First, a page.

Evacuation orders were issued Saturday in several Louisiana parishes ahead of the arrival of Tropical Storm Cristobal -- the third named storm of what is expected to be an active hurricane season -- which is expected to make landfall Sunday night.
Cristobal has sustained winds of 50 mph and is expected to continue to strengthen as it tracks north through the warm waters of the Gulf of Mexico.
There was at least one confirmed tornado associated with Cristobal that touched down southeast of downtown Orlando Saturday night, according to a city spokesperson.
At least three homes were significantly impacted by storm activity, the spokesperson told CNN.
Orlando Fire and Police departments are assessing damage and assisting residents in the area, the spokesperson said.
The Orange County Sheriff's Office said in a social media post that it is working with Orange County Fire Rescue Department to clear downed power lines where the tornado hit.
For a time, SeaWorld and Universal Studios were under a tornado warning and a funnel cloud was sighted.
Evacuation orders were in place for St. John the Baptist, Plaquemines and Lafourche parishes in Louisiana.
Plaquemines Parish President Kirk Lepine issued a voluntary evacuation order for the low-lying communities of Happy Jack, Grand Bayou, Myrtle Grove, Lake Hermitage, Harlem and Monsecour.
"We have sandbags arranged and all parish pumping stations are operational," Lepine said in a statement. "We have ordered this voluntary evacuation as an additional precautionary measure to urge residents to move to an area of safety before Cristobal makes land fall."
The 8 p.m. ET update Saturday from the National Hurricane Center says Cristobal was moving north at 12 mph. The center of the storm is 235 miles southwest of the mouth of the Mississippi River in Louisiana.
The updated track continues the northward movement through Sunday morning with a gradual turn to the northwest in the afternoon.
The center of the storm should cross the southern Louisiana coast by Sunday evening. Cristobal is expected to maintain tropical storm strength through landfall.
Tropical storm warnings continue from the southwest Louisiana coast to just east of Pensacola, Florida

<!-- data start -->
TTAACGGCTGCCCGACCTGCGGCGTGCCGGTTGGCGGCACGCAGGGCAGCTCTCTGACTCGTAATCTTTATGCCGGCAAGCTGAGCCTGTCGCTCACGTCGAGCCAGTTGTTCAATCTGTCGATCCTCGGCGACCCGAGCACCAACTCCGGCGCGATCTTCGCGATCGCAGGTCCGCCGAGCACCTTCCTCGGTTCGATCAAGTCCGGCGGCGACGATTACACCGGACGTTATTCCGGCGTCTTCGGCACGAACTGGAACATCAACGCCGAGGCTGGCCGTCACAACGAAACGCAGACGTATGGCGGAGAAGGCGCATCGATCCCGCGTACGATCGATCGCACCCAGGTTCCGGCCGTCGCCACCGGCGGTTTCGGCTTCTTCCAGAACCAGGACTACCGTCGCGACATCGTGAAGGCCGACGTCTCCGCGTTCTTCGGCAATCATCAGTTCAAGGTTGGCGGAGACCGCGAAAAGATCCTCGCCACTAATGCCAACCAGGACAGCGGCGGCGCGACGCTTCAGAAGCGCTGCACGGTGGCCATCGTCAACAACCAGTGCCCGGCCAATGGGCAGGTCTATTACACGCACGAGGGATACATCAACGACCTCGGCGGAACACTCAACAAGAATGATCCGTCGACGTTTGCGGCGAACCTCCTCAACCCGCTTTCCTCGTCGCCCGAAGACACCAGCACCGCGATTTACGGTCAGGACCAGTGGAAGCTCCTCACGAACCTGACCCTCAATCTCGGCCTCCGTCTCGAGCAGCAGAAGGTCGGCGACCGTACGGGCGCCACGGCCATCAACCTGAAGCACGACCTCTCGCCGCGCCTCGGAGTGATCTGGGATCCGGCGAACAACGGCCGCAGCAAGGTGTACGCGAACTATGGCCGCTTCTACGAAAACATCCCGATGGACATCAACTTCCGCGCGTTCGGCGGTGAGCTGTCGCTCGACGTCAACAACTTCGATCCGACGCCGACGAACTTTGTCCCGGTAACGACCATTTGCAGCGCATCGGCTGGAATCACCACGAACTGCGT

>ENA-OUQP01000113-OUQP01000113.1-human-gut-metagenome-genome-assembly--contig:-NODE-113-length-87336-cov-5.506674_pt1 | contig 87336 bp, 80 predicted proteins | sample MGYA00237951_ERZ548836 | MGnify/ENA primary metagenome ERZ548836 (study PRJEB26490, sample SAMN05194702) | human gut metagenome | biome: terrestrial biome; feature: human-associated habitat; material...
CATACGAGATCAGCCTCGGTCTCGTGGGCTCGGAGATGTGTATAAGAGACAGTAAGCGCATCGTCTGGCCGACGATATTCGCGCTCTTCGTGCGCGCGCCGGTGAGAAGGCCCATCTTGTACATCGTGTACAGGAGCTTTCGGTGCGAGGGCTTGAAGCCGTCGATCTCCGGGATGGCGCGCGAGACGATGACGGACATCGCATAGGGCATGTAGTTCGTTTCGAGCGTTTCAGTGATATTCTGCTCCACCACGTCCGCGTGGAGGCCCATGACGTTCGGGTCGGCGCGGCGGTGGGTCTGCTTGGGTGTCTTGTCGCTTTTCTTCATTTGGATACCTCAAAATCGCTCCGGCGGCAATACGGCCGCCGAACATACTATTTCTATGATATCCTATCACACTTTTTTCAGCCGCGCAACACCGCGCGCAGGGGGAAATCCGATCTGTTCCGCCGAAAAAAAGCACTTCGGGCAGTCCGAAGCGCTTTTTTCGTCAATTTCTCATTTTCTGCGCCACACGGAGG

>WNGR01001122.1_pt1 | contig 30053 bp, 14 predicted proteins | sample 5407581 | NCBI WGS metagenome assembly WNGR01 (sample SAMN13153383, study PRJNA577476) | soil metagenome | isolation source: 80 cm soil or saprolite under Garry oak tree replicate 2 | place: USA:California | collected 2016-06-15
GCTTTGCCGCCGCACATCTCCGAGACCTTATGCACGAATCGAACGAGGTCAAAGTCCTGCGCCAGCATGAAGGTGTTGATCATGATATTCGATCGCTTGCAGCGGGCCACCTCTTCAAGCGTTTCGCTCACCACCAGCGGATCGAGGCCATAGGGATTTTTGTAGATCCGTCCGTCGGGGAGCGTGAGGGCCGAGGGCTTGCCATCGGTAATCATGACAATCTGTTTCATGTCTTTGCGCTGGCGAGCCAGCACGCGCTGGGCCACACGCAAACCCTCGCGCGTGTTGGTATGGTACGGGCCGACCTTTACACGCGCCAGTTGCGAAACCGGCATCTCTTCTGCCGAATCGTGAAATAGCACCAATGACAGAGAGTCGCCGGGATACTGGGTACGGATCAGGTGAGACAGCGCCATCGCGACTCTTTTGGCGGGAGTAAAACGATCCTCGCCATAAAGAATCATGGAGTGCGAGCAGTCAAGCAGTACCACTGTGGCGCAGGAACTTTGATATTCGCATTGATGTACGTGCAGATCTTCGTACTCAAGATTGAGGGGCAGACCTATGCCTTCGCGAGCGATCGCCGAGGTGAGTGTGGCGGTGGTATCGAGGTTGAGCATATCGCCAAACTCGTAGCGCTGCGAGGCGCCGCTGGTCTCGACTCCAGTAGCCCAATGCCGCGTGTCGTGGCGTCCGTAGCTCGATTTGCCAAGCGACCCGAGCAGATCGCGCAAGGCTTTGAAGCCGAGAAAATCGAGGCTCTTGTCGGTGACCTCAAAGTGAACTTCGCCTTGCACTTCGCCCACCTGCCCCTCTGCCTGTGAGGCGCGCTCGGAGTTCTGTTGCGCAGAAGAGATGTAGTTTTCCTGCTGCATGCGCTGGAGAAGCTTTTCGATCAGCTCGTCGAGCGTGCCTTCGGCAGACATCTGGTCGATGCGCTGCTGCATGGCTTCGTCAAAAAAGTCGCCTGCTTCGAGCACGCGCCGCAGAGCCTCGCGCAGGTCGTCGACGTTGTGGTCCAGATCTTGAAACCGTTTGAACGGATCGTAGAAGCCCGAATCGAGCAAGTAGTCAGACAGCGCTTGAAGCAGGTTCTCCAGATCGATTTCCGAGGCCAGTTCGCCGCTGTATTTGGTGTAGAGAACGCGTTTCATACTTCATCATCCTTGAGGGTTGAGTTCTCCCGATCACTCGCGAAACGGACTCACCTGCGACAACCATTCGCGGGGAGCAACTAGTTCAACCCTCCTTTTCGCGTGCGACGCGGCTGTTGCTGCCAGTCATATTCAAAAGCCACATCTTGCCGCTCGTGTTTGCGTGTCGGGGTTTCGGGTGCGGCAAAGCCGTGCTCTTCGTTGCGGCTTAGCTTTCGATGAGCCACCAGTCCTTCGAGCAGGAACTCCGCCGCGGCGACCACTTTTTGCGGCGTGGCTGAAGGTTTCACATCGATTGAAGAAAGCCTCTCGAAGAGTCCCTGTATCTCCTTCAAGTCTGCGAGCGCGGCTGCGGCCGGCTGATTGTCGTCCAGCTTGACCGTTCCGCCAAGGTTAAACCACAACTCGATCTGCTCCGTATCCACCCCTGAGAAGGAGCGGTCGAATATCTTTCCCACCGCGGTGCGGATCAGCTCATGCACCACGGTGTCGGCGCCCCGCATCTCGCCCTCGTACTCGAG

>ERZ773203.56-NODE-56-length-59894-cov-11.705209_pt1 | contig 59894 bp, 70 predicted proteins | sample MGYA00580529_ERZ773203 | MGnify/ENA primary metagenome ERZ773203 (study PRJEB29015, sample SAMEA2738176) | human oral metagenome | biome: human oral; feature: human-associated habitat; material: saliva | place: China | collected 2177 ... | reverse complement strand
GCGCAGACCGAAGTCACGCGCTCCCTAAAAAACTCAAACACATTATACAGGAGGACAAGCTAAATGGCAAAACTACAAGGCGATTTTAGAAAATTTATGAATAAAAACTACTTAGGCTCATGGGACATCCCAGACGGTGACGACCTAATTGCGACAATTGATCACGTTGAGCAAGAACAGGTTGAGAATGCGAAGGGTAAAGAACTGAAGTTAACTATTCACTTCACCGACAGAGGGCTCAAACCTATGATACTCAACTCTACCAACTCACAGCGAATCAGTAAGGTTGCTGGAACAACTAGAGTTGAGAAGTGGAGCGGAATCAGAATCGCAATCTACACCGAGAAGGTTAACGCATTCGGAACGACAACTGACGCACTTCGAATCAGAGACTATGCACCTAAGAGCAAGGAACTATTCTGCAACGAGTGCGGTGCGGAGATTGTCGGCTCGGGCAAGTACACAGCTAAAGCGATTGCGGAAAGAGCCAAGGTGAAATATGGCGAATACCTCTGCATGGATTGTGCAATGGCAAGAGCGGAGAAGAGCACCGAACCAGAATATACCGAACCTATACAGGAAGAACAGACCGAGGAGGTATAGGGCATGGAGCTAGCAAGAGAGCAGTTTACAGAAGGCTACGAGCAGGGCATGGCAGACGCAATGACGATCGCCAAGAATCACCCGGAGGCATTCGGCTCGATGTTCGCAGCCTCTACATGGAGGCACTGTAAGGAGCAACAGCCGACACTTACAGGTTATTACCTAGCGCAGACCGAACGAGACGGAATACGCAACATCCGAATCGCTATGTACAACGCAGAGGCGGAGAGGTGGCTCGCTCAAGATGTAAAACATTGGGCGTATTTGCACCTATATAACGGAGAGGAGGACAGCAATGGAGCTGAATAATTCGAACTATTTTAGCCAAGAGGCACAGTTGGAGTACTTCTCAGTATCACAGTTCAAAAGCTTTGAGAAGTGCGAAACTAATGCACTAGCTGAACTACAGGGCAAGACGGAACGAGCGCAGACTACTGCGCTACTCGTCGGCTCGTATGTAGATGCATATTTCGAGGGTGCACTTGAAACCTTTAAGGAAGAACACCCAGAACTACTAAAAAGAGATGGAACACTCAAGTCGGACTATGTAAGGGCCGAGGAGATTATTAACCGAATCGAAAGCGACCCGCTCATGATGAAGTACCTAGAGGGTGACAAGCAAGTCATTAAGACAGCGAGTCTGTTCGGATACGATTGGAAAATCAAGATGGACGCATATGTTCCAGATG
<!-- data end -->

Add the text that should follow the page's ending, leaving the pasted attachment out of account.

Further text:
As for Cristobal's landfall location, several models say it will fall somewhere between Marsh Island and Slidell. But that does not mean other locations will be free from impact.
"The highest winds, greatest storm surge and heaviest rain may occur east of where Cristobal makes landfall, so not only is the Louisiana coast at risk, but also Mississippi, Alabama and well into the Florida Panhandle," said CNN meteorologist Dave Hennen.
In the New Orleans area, voluntary evacuation orders are in place for the towns of Jean Lafitte, Lower Lafitte, Crown Point and Barataria, Jefferson Parish officials announced Saturday morning.
Residents are advised to bring vehicles, boats and campers to higher ground as the storm is expected to bring heavy rainfall, according to Jefferson Parish officials.
Flooding will be the biggest concern for Gulf Coast states east of Texas.
Storm surge warnings are in effect for portions of Louisiana and Mississippi. A storm surge warning, according to the National Hurricane Center, means there is a possibility of life-threatening inundation possible within the next 36 hours from rising water moving inland.
Storm surge will be highest between Ocean Springs, Mississippi, and the mouth of the Mississippi River, where up to 3 to 5 feet is forecast.
"Coastal flooding, heavy rain and dangerous beach conditions will be the main impacts locally," the National Weather Service said on its website. "The heaviest rain and greatest coastal flooding threat is expected Saturday night through Sunday."
It's worth noting that if the storm speeds up and does not linger along the coast, flooding risks will decrease a bit.
"There appears to be some limiting factors in advance of the storm to keep it from intensifying into a hurricane, with wind shear and expected dry air that the storm will entrain," Hennen said, explaining why he's skeptical the storm will strengthen significantly.
Another concern is the potential for severe weather.
The National Weather Service's Storm Prediction Center has a "slight risk" from Biloxi, Mississippi, to Morgan City, Louisiana, including New Orleans. A "marginal risk" exists for the coastal regions of Louisiana, Mississippi, Alabama and northwestern Florida.
"Tropical storms like Cristobal can still be prolific tornado producers, especially when making landfall on the Gulf Coast," said CNN meteorologist Brandon Miller.
"Landfalling tropical systems from the Gulf of Mexico produce more tornadoes than their counterparts making landfall along the Atlantic coast, largely because the right-front quadrant (where most tornadoes are found) is located completely onshore."